Turning back clock of timeYONGIN, Gyeonggi
June is a glorious month in Korea: It’s neither too hot, nor too humid or rainy ―the perfect time to soak up the sun’s warmth and revel in nature’s fresh green bounty. Early June also coincides with Koreans’ celebration of Dano, the fifth day in the Lunar calendar’s fifth month, a harbinger of summer.
According to the Lunar calendar, the greatest yang or positive energy of the year falls on Dano. Like other odd-numbered days in the Lunar calendar, such as January 1, March 3 or July 7, Dano is a propitious day.
Alongside New Year’s Day and Chuseok, Koreans’ thanksgiving, Dano rounded out the Joseon era’s three major holidays. While it is no longer a public holiday, Koreans still enjoy it with rituals and merriment.
It’s a time when women bathe their hair in scented leaves, and float through the air on swings, and men display their gallantry by competing in ssireum and ttaekkyeon, traditional forms of wrestling and taekwondo, respectively. Hordes take to the hillsides, picking artemisia for rice cakes, as rice planting begins in the paddies.
The Korean Folk Village marked Dano on Wednesday by reenacting old-time customs and staging performances to celebrate the impending summer season. In front of an open circular arena, more than 100 visitors watched a band perform Nongak, Korea’s folksy instrumental music from its farming villages.
It’s a lively scene, and a diverse audience of foreigners and Koreans, teenyboppers and septuagenarians, clap along to the infectious rhythm.
In the middle of the arena, about 15 performers strike gongs and tabors with sticks, perform a lively jig and even attempt some acrobatic moves.
Even the 30-odd elderly folks from the senior center in Hwaseong ― all sporting identical uniforms of red jackets and yellow hats ― get into the groove.
“It’s never boring spending an entire day here to take in the entertainment and also visit the Dano marketplace,” says 73-year old Han Myeong-su, who comes with his elderly mates to the Folk Village every year at this time.
With a bit of imagination, one can crank back the clock of time here. The busy restaurants and outdoor food stalls hark back to an agrarian era when most people tilled the soil and the marketplace bustled with shoppers, peddlers and the occasional tippler. Today, that mixture has been replaced by mothers with their brood, grandparents holding grandchildren, foreigners fussing with cameras and students toting knapsacks.
Beside the Nongak performance, a female acrobatics troupe, outfitted in an awkward combination of shortened hanbok and white sneakers, jump on seesaws as they swing hula hoops hoops, bang on hand-held drums and fans fluttered.
After placing a round straw mat in the middle of a wooden plank, two women consecutively launch each other about three meters (10 feet) above the ground before they segue into a sequence of tumbling tricks.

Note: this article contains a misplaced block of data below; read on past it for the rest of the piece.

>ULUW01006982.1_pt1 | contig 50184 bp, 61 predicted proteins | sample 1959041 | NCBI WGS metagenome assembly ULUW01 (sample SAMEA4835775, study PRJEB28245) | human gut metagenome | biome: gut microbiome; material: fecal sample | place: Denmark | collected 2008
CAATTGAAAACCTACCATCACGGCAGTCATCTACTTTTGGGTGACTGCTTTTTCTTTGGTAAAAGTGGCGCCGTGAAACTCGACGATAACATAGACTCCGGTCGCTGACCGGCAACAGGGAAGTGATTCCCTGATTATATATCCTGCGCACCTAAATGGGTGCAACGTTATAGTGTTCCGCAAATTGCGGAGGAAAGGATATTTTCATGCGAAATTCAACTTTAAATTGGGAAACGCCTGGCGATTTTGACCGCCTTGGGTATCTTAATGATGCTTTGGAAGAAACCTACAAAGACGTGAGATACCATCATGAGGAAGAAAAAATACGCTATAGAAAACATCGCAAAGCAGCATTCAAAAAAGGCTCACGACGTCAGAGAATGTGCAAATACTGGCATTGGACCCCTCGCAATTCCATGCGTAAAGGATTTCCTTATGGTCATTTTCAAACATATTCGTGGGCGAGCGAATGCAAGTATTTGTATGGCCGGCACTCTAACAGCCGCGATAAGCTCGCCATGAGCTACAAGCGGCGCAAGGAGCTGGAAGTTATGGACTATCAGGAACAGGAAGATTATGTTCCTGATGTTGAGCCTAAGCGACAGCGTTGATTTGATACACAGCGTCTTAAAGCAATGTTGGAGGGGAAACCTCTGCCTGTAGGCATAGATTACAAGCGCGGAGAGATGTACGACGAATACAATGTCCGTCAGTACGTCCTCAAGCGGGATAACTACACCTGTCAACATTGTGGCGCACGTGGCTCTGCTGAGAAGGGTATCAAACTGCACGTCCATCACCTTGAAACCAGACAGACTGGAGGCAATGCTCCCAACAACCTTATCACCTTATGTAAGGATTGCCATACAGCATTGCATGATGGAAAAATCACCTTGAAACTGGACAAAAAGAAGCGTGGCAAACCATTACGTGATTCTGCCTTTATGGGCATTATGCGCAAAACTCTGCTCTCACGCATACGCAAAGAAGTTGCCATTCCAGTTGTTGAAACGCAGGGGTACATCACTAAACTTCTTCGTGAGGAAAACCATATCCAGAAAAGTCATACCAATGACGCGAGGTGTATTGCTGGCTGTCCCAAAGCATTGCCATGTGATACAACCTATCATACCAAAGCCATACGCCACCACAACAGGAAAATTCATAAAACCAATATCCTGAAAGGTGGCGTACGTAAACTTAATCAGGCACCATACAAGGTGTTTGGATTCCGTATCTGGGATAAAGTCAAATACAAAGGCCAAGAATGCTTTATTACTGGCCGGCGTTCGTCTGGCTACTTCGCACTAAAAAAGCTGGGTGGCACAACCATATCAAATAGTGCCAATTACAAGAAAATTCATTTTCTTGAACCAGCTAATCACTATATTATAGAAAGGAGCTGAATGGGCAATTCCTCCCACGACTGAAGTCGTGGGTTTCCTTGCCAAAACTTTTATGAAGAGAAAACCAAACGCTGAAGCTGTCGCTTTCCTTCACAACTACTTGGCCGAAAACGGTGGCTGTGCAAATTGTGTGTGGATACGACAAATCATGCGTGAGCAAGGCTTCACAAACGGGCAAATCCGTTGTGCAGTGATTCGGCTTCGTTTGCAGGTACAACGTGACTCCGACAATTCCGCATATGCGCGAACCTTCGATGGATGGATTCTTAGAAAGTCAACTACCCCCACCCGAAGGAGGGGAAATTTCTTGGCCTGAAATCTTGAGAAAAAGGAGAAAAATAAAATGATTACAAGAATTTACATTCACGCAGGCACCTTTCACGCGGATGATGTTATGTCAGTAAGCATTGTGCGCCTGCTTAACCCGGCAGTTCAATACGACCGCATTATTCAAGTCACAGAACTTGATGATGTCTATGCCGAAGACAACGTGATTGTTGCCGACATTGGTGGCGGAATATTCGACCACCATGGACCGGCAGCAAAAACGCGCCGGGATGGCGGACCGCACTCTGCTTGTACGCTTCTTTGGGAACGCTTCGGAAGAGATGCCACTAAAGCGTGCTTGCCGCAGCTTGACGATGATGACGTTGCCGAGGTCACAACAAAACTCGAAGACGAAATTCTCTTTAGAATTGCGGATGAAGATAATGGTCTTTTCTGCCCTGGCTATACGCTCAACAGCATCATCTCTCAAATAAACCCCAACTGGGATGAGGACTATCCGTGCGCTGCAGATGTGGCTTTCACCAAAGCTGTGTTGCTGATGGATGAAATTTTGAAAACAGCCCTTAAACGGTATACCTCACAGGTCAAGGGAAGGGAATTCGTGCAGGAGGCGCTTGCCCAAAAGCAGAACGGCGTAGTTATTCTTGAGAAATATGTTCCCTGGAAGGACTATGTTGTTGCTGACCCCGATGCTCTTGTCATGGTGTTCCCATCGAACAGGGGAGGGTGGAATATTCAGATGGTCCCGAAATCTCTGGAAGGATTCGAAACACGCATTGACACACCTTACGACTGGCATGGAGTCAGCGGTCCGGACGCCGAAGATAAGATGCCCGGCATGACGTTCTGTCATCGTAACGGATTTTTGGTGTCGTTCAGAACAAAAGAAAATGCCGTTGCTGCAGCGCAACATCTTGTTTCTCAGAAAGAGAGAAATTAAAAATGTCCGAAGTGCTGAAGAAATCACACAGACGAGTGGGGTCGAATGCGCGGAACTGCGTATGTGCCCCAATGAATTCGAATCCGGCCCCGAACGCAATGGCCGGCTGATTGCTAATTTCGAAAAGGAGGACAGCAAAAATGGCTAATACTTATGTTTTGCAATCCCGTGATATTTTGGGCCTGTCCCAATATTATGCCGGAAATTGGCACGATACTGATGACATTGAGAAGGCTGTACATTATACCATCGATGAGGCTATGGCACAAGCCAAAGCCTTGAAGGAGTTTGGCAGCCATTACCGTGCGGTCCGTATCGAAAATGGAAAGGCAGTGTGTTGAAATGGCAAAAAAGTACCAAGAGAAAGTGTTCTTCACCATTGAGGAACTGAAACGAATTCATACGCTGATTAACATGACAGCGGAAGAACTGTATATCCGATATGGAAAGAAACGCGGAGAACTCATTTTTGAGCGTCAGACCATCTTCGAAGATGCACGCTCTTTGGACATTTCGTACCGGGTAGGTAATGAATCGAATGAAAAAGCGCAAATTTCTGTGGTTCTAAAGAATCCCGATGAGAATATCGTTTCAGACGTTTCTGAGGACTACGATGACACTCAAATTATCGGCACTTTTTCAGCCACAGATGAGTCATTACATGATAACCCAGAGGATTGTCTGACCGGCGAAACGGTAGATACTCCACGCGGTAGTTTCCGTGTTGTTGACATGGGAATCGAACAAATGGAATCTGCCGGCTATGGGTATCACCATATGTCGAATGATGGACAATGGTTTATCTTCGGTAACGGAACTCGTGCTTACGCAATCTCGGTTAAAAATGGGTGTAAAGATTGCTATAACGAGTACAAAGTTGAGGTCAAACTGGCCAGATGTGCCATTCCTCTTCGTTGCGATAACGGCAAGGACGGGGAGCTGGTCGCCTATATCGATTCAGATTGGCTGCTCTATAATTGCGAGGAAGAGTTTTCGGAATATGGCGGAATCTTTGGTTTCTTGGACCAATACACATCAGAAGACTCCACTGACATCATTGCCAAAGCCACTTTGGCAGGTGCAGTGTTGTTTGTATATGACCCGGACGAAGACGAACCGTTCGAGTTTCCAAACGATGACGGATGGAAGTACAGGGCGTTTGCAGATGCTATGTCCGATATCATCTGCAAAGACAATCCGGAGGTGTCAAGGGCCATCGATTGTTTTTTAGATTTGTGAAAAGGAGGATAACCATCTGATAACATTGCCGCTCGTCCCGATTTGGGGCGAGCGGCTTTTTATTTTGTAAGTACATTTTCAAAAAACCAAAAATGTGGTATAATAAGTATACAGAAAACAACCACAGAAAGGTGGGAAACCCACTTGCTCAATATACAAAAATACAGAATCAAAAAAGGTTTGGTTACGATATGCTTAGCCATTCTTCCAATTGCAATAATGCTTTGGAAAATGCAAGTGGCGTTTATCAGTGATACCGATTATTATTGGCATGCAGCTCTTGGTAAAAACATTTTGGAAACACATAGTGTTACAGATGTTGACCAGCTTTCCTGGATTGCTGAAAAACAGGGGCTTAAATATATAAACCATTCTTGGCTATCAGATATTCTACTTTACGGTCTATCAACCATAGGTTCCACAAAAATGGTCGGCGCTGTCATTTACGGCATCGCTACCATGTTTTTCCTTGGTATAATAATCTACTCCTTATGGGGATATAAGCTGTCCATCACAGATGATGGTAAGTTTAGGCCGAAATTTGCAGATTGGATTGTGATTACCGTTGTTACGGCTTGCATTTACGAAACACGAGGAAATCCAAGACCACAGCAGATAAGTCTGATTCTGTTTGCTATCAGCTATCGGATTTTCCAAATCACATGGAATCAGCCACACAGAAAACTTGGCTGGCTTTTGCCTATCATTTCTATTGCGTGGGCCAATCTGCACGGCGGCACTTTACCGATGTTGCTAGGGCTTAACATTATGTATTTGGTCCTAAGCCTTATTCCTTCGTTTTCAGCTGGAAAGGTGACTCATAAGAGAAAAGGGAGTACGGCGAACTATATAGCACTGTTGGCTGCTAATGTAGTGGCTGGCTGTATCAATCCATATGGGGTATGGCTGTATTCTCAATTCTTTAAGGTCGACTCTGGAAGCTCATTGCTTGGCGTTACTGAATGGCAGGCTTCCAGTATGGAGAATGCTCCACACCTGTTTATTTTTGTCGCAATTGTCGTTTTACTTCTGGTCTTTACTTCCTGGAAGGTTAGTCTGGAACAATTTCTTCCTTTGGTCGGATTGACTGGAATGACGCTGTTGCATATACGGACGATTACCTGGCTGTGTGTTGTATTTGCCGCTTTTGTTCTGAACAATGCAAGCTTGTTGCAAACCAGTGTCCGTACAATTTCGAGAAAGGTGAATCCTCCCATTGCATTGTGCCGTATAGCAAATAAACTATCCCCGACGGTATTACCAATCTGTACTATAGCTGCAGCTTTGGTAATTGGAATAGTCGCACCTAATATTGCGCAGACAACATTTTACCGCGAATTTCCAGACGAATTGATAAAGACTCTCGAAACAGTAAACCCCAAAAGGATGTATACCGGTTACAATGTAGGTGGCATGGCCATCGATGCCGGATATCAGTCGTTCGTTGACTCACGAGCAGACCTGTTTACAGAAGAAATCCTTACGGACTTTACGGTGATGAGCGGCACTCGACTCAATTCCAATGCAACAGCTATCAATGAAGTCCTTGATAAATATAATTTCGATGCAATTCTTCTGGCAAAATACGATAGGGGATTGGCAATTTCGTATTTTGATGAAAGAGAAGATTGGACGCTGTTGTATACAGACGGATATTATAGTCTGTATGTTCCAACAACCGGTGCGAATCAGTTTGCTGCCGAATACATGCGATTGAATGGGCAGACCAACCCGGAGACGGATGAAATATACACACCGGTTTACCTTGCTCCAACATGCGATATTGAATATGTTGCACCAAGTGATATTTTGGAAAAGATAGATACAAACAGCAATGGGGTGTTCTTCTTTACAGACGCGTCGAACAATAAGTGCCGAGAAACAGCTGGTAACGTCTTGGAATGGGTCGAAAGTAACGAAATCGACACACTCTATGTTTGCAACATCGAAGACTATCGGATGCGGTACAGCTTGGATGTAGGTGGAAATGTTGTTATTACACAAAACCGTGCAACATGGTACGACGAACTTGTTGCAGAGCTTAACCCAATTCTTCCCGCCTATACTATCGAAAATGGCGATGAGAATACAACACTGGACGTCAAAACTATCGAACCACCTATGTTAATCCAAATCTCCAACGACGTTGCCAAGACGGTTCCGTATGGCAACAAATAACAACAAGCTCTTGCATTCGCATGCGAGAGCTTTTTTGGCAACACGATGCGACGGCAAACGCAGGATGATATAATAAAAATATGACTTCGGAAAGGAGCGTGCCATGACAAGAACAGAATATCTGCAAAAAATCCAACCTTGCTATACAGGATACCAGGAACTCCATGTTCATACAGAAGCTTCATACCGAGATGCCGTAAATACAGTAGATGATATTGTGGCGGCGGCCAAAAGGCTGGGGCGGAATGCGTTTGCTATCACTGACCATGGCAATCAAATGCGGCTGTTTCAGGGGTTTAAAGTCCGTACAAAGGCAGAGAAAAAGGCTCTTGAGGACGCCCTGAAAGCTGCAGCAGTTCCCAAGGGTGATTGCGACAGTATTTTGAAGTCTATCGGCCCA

Immediately afterward, an 11-year old boy gripping a fan wows the crowd with his tightrope theatrics about three meters above the dirt ground. The lad shuffles forward and back across the rope, bounces, even talks to the audience as he walks. “This is just fantastic,” says John Hopwood, an Australian visiting Seoul on business. “The skill and rhythm and color is most impressive. I am so glad my work brought me here at this time of festivities.”
In days of yore, Dano’s arrival invited women to wash their hair in water boiled with leaves of cheongpo, which resembles an iris.
There were two reasons for this customary bathing: the belief that cheongpo helped women’s hair grow smooth and copiously and the belief that its scent, which impressed men. The thick grassy plant’s scent also was thought to ward off evil spirits.
In a courtyard surrounding a nobleman’s house, kindergarteners, young women and a few tourists are washing their hair in shallow metal washbasins filled with warm cheongpo water.
The attendants assure the small children that the water is comfortable, neither scalding hot nor icy cold, as they egg on the adults to dunk their head in bowls of water.
“The scent feels so refreshing,” says Wanda Hash, a tourist from the American state of Indiana, as she pats her hair dry with a towel given to her by village attendants. On weekends, the Folk Village’s hair-washing ceremony will occur on the banks of a stream located in the Folk Village.
Not far from the bathing action, a small crowd has gathered to watch Folk Village staff beat on massive rice chunks spiced with artemisia,an aromatic herb. A man thumps on an enormous green lump of boiled glutinous rice, helped on by some aides. After the beating, another woman adds bean powder while a third cuts them in small pieces before handing them out.
Some romantic themes are linked to the festival, for it is the time when the virtuous Joseon-era maiden Chunhyang met her beau, the nobleman Lee Mong-ryong, in the Korean version of Romeo and Juliet (albeit with a happy ending.) At the swing sets, women and men vie to swing the highest for the glorious prize of towels and paper fans.
By now, the seesaw acrobats have returned, displaying their prowess. Pairs squeeze onto swings made of woven straw, and soar as high as the middle branches of trees.
Like Chunhyang, one can only wonder whether they are scratching the skies to catch the eye of a potential suitor or merely enjoying something akin to the feeling of flight. Either way, their exuberance sums up the aura of vitality to the Folk Village’s festivities, so timely in this season of newly sprouted plants.
The Dano performances at the Korean Folk Village run through Sunday For more information, call (031) 286-2111 or visit www.koreanfolk.co.kr. Visitors can catch a free shuttle to the village from Suwon’s bus terminal.
by Choi Jie-ho